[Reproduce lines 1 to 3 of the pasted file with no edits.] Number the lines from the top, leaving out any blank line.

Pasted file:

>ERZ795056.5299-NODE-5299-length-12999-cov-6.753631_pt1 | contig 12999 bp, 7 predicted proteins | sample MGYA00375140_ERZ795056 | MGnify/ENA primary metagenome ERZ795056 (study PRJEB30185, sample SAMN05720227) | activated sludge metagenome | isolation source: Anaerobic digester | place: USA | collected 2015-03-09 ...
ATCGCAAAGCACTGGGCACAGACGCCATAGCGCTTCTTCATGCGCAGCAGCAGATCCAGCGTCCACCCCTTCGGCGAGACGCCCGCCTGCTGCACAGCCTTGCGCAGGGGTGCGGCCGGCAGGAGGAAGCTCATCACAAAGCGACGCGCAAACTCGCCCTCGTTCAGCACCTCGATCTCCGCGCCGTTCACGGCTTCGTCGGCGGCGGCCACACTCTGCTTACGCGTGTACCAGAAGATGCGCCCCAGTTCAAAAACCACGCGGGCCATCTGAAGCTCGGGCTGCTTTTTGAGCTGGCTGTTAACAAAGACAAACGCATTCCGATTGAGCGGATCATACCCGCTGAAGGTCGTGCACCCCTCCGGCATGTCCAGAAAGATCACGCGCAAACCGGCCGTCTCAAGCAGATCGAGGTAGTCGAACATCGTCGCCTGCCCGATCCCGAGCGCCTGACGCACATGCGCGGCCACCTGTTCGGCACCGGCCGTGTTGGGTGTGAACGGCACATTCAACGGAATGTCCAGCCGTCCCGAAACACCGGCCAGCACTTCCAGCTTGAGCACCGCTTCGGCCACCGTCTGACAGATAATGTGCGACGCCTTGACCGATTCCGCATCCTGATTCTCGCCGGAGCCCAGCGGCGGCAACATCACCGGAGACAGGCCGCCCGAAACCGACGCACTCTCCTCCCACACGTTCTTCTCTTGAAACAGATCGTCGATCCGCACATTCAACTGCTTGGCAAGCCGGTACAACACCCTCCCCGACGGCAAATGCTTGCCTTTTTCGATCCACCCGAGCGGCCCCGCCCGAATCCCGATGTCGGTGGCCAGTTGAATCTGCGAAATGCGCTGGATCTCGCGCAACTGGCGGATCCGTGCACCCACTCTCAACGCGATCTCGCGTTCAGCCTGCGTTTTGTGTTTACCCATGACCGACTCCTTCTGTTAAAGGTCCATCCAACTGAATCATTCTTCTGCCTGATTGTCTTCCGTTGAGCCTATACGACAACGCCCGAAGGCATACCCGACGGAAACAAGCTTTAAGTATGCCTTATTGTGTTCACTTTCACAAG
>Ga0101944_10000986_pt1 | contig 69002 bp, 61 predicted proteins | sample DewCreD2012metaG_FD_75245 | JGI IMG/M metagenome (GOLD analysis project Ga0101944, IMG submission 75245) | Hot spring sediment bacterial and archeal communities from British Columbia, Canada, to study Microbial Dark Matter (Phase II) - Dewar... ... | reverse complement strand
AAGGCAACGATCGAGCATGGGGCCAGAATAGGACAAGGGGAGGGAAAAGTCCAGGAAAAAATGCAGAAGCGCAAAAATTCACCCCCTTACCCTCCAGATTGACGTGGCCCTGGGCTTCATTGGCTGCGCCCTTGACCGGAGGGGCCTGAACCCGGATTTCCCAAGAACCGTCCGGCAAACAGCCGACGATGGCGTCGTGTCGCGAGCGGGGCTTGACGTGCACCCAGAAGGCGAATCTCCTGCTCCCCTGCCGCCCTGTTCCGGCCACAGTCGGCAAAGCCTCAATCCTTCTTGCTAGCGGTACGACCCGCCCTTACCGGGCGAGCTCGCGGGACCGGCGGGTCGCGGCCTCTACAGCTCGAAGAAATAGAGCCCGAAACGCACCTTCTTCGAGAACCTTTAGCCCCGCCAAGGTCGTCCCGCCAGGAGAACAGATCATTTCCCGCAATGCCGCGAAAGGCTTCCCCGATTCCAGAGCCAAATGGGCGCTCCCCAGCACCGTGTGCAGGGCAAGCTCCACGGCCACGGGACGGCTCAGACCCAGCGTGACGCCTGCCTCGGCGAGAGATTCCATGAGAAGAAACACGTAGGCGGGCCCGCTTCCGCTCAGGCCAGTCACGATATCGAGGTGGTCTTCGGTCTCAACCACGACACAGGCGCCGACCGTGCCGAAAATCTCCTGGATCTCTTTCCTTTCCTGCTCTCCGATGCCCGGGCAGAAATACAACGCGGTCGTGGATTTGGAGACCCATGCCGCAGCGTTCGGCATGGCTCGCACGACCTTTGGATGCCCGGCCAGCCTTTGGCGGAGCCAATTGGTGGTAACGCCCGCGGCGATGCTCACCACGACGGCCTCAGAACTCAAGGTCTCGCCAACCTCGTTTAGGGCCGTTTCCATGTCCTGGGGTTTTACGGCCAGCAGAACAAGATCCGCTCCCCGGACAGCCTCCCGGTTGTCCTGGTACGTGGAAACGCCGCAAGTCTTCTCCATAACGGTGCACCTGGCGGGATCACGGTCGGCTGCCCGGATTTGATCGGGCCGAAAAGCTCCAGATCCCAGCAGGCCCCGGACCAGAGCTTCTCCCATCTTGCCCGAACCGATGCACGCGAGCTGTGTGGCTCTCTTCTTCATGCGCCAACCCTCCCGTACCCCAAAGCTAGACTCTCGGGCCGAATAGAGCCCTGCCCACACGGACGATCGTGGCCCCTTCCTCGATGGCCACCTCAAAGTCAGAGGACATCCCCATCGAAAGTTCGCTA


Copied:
>ERZ795056.5299-NODE-5299-length-12999-cov-6.753631_pt1 | contig 12999 bp, 7 predicted proteins | sample MGYA00375140_ERZ795056 | MGnify/ENA primary metagenome ERZ795056 (study PRJEB30185, sample SAMN05720227) | activated sludge metagenome | isolation source: Anaerobic digester | place: USA | collected 2015-03-09 ...
ATCGCAAAGCACTGGGCACAGACGCCATAGCGCTTCTTCATGCGCAGCAGCAGATCCAGCGTCCACCCCTTCGGCGAGACGCCCGCCTGCTGCACAGCCTTGCGCAGGGGTGCGGCCGGCAGGAGGAAGCTCATCACAAAGCGACGCGCAAACTCGCCCTCGTTCAGCACCTCGATCTCCGCGCCGTTCACGGCTTCGTCGGCGGCGGCCACACTCTGCTTACGCGTGTACCAGAAGATGCGCCCCAGTTCAAAAACCACGCGGGCCATCTGAAGCTCGGGCTGCTTTTTGAGCTGGCTGTTAACAAAGACAAACGCATTCCGATTGAGCGGATCATACCCGCTGAAGGTCGTGCACCCCTCCGGCATGTCCAGAAAGATCACGCGCAAACCGGCCGTCTCAAGCAGATCGAGGTAGTCGAACATCGTCGCCTGCCCGATCCCGAGCGCCTGACGCACATGCGCGGCCACCTGTTCGGCACCGGCCGTGTTGGGTGTGAACGGCACATTCAACGGAATGTCCAGCCGTCCCGAAACACCGGCCAGCACTTCCAGCTTGAGCACCGCTTCGGCCACCGTCTGACAGATAATGTGCGACGCCTTGACCGATTCCGCATCCTGATTCTCGCCGGAGCCCAGCGGCGGCAACATCACCGGAGACAGGCCGCCCGAAACCGACGCACTCTCCTCCCACACGTTCTTCTCTTGAAACAGATCGTCGATCCGCACATTCAACTGCTTGGCAAGCCGGTACAACACCCTCCCCGACGGCAAATGCTTGCCTTTTTCGATCCACCCGAGCGGCCCCGCCCGAATCCCGATGTCGGTGGCCAGTTGAATCTGCGAAATGCGCTGGATCTCGCGCAACTGGCGGATCCGTGCACCCACTCTCAACGCGATCTCGCGTTCAGCCTGCGTTTTGTGTTTACCCATGACCGACTCCTTCTGTTAAAGGTCCATCCAACTGAATCATTCTTCTGCCTGATTGTCTTCCGTTGAGCCTATACGACAACGCCCGAAGGCATACCCGACGGAAACAAGCTTTAAGTATGCCTTATTGTGTTCACTTTCACAAG
>Ga0101944_10000986_pt1 | contig 69002 bp, 61 predicted proteins | sample DewCreD2012metaG_FD_75245 | JGI IMG/M metagenome (GOLD analysis project Ga0101944, IMG submission 75245) | Hot spring sediment bacterial and archeal communities from British Columbia, Canada, to study Microbial Dark Matter (Phase II) - Dewar... ... | reverse complement strand